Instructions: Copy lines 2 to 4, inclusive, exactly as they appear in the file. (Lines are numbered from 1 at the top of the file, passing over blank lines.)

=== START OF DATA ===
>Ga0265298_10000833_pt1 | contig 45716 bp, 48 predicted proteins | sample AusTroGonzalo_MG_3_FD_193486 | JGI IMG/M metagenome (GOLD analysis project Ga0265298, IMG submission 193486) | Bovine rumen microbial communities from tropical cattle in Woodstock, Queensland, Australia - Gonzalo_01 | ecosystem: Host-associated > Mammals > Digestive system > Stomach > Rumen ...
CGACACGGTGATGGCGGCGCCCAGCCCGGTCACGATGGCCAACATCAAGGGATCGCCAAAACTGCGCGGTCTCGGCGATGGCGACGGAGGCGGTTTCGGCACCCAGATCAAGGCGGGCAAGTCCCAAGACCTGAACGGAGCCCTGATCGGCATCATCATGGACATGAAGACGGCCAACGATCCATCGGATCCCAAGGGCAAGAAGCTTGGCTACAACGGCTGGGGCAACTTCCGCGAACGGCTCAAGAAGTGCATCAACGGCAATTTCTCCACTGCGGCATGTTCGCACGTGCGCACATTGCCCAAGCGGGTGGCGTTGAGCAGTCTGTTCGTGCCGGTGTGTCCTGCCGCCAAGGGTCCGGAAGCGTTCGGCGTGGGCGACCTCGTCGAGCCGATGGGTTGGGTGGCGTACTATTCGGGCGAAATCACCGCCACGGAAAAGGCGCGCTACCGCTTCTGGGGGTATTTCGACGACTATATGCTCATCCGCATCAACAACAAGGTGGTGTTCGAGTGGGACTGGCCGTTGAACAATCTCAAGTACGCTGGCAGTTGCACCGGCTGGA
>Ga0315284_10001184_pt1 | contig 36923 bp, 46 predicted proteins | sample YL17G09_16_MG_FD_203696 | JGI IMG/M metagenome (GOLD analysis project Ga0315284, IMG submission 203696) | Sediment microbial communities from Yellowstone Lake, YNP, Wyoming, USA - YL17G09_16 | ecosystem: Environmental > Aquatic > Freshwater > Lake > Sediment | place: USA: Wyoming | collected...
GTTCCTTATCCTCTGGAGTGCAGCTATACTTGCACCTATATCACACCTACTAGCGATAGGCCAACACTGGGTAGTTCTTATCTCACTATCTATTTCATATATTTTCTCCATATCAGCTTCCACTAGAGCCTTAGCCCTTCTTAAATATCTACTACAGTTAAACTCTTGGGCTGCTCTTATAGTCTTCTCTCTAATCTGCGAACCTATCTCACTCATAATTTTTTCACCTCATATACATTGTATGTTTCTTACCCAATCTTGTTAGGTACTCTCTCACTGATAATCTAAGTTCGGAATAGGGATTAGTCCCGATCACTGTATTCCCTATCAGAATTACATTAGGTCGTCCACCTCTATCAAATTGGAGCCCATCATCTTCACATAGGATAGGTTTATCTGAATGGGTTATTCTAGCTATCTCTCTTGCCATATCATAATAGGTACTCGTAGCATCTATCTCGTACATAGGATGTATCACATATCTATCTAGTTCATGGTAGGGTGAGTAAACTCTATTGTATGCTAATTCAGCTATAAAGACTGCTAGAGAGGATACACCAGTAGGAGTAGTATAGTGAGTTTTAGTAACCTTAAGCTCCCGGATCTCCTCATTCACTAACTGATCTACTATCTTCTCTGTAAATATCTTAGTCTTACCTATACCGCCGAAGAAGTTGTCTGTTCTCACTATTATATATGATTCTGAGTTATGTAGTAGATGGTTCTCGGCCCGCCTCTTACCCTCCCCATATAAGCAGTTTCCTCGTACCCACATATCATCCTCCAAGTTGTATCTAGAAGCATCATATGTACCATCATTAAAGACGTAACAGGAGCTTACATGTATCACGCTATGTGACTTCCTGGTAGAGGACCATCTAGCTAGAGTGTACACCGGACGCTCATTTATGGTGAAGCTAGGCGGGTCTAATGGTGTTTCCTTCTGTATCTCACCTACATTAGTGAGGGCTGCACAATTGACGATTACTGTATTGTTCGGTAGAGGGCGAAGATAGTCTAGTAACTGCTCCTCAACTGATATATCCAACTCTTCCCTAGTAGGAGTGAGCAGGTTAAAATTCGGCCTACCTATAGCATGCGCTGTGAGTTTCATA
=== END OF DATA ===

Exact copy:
CGACACGGTGATGGCGGCGCCCAGCCCGGTCACGATGGCCAACATCAAGGGATCGCCAAAACTGCGCGGTCTCGGCGATGGCGACGGAGGCGGTTTCGGCACCCAGATCAAGGCGGGCAAGTCCCAAGACCTGAACGGAGCCCTGATCGGCATCATCATGGACATGAAGACGGCCAACGATCCATCGGATCCCAAGGGCAAGAAGCTTGGCTACAACGGCTGGGGCAACTTCCGCGAACGGCTCAAGAAGTGCATCAACGGCAATTTCTCCACTGCGGCATGTTCGCACGTGCGCACATTGCCCAAGCGGGTGGCGTTGAGCAGTCTGTTCGTGCCGGTGTGTCCTGCCGCCAAGGGTCCGGAAGCGTTCGGCGTGGGCGACCTCGTCGAGCCGATGGGTTGGGTGGCGTACTATTCGGGCGAAATCACCGCCACGGAAAAGGCGCGCTACCGCTTCTGGGGGTATTTCGACGACTATATGCTCATCCGCATCAACAACAAGGTGGTGTTCGAGTGGGACTGGCCGTTGAACAATCTCAAGTACGCTGGCAGTTGCACCGGCTGGA
>Ga0315284_10001184_pt1 | contig 36923 bp, 46 predicted proteins | sample YL17G09_16_MG_FD_203696 | JGI IMG/M metagenome (GOLD analysis project Ga0315284, IMG submission 203696) | Sediment microbial communities from Yellowstone Lake, YNP, Wyoming, USA - YL17G09_16 | ecosystem: Environmental > Aquatic > Freshwater > Lake > Sediment | place: USA: Wyoming | collected...
GTTCCTTATCCTCTGGAGTGCAGCTATACTTGCACCTATATCACACCTACTAGCGATAGGCCAACACTGGGTAGTTCTTATCTCACTATCTATTTCATATATTTTCTCCATATCAGCTTCCACTAGAGCCTTAGCCCTTCTTAAATATCTACTACAGTTAAACTCTTGGGCTGCTCTTATAGTCTTCTCTCTAATCTGCGAACCTATCTCACTCATAATTTTTTCACCTCATATACATTGTATGTTTCTTACCCAATCTTGTTAGGTACTCTCTCACTGATAATCTAAGTTCGGAATAGGGATTAGTCCCGATCACTGTATTCCCTATCAGAATTACATTAGGTCGTCCACCTCTATCAAATTGGAGCCCATCATCTTCACATAGGATAGGTTTATCTGAATGGGTTATTCTAGCTATCTCTCTTGCCATATCATAATAGGTACTCGTAGCATCTATCTCGTACATAGGATGTATCACATATCTATCTAGTTCATGGTAGGGTGAGTAAACTCTATTGTATGCTAATTCAGCTATAAAGACTGCTAGAGAGGATACACCAGTAGGAGTAGTATAGTGAGTTTTAGTAACCTTAAGCTCCCGGATCTCCTCATTCACTAACTGATCTACTATCTTCTCTGTAAATATCTTAGTCTTACCTATACCGCCGAAGAAGTTGTCTGTTCTCACTATTATATATGATTCTGAGTTATGTAGTAGATGGTTCTCGGCCCGCCTCTTACCCTCCCCATATAAGCAGTTTCCTCGTACCCACATATCATCCTCCAAGTTGTATCTAGAAGCATCATATGTACCATCATTAAAGACGTAACAGGAGCTTACATGTATCACGCTATGTGACTTCCTGGTAGAGGACCATCTAGCTAGAGTGTACACCGGACGCTCATTTATGGTGAAGCTAGGCGGGTCTAATGGTGTTTCCTTCTGTATCTCACCTACATTAGTGAGGGCTGCACAATTGACGATTACTGTATTGTTCGGTAGAGGGCGAAGATAGTCTAGTAACTGCTCCTCAACTGATATATCCAACTCTTCCCTAGTAGGAGTGAGCAGGTTAAAATTCGGCCTACCTATAGCATGCGCTGTGAGTTTCATA